by Dr. Terry Stoops
Former Director of the Center for Effective Education, John Locke Foundation
By now, I am sure you heard the news. North Carolina’s graduation rate was 80.2 percent, a 2.3 percent increase from a year ago. There was a 1.9 percent decrease in the percentage of students that met or exceeded growth expectations on state tests.
Here are a few interesting findings:
I examined the End of Grade composite (grades 3-8) pass/proficiency rates for reading and math. Overall, there was a 0.5 percent increase from 2010-11 to 2011-12. Compared to last year’s test results, a slightly higher percentage of black (0.9 percent) and Hispanic (0.7 percent) students were proficient in reading and math. Unfortunately, both groups still have pass rates that hover around 50 percent. Similarly, there was a small gain (0.9 percent) among low-income students.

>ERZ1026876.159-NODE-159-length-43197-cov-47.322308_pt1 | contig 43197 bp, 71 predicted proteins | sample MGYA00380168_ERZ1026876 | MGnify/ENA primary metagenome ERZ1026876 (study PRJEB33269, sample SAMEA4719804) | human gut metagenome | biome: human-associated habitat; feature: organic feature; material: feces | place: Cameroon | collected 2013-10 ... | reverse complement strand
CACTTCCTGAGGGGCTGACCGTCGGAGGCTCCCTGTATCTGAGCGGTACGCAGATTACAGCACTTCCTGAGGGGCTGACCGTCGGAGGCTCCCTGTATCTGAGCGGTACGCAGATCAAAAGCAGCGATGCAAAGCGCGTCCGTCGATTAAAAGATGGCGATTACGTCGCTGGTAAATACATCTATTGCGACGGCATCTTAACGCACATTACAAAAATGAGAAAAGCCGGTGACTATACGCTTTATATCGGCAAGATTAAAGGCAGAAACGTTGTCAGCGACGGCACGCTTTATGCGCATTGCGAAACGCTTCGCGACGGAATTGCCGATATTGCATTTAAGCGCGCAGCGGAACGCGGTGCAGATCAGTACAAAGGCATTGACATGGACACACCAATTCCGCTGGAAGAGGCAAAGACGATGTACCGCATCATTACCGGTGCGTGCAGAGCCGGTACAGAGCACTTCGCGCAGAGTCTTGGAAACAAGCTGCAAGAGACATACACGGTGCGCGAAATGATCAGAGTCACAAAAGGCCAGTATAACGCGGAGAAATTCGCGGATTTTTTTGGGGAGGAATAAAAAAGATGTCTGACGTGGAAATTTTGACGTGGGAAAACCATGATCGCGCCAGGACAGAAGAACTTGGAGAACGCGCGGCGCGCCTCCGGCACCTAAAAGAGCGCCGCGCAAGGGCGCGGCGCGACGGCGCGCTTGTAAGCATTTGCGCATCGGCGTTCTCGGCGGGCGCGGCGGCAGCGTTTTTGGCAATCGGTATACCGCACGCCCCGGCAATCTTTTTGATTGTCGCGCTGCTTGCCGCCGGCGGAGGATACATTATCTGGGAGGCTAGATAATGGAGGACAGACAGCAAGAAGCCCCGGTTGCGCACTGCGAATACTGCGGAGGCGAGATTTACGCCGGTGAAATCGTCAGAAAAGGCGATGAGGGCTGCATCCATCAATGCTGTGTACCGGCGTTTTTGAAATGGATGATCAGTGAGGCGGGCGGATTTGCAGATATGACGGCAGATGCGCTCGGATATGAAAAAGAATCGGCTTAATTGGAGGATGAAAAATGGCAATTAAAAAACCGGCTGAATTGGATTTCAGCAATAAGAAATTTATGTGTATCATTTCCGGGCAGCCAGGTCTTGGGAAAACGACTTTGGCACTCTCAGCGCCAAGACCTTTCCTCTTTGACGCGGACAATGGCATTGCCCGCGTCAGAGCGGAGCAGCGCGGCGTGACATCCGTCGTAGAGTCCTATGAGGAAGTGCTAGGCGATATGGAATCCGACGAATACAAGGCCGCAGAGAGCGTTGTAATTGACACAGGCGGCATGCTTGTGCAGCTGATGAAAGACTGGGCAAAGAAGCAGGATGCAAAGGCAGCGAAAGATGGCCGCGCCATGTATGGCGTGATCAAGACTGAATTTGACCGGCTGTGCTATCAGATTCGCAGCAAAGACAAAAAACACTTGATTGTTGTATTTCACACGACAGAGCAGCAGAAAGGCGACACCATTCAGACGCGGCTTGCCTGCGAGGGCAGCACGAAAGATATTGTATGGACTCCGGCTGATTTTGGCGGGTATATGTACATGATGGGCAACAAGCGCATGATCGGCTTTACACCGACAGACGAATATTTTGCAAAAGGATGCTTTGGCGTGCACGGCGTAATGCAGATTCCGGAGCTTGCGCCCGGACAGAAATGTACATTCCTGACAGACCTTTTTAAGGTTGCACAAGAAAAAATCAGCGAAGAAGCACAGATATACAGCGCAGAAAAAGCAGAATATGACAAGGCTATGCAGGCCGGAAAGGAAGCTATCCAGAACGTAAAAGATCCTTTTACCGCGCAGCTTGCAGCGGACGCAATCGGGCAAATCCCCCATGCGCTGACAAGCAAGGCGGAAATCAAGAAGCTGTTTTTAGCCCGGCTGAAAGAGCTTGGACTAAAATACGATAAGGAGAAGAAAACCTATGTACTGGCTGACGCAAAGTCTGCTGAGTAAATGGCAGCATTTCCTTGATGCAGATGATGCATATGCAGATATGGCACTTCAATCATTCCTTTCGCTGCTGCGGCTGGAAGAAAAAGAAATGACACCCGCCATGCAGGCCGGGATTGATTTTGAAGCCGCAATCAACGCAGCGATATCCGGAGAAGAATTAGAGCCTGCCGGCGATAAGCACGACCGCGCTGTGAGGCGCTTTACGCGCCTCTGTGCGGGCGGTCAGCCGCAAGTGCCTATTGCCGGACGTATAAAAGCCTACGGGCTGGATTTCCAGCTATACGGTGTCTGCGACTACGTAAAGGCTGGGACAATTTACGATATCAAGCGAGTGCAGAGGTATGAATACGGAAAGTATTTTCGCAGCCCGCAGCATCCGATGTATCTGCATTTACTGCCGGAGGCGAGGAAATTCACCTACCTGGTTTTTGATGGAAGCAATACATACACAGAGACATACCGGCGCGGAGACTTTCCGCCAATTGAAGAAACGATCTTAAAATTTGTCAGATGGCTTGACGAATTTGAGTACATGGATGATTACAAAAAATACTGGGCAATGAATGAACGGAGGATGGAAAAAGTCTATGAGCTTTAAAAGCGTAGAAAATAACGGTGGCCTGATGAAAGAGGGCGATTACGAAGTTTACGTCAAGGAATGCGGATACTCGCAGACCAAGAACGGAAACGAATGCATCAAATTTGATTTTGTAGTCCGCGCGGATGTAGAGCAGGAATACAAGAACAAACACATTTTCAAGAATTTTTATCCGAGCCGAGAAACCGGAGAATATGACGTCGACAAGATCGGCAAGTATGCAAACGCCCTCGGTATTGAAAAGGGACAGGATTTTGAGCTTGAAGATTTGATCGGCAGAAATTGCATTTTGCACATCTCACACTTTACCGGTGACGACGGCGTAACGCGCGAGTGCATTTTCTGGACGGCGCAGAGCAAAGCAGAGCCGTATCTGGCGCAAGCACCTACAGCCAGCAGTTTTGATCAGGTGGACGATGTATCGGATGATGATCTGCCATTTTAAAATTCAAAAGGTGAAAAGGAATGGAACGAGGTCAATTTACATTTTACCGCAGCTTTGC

The End of Course composite (grades 9-12) pass/proficiency rates for reading and math followed similar trends. Statewide pass rates for the state, blacks, Hispanics, and low-income students rose this year.
Graduation rates for low-income students jumped by 3.4 percent from a year ago.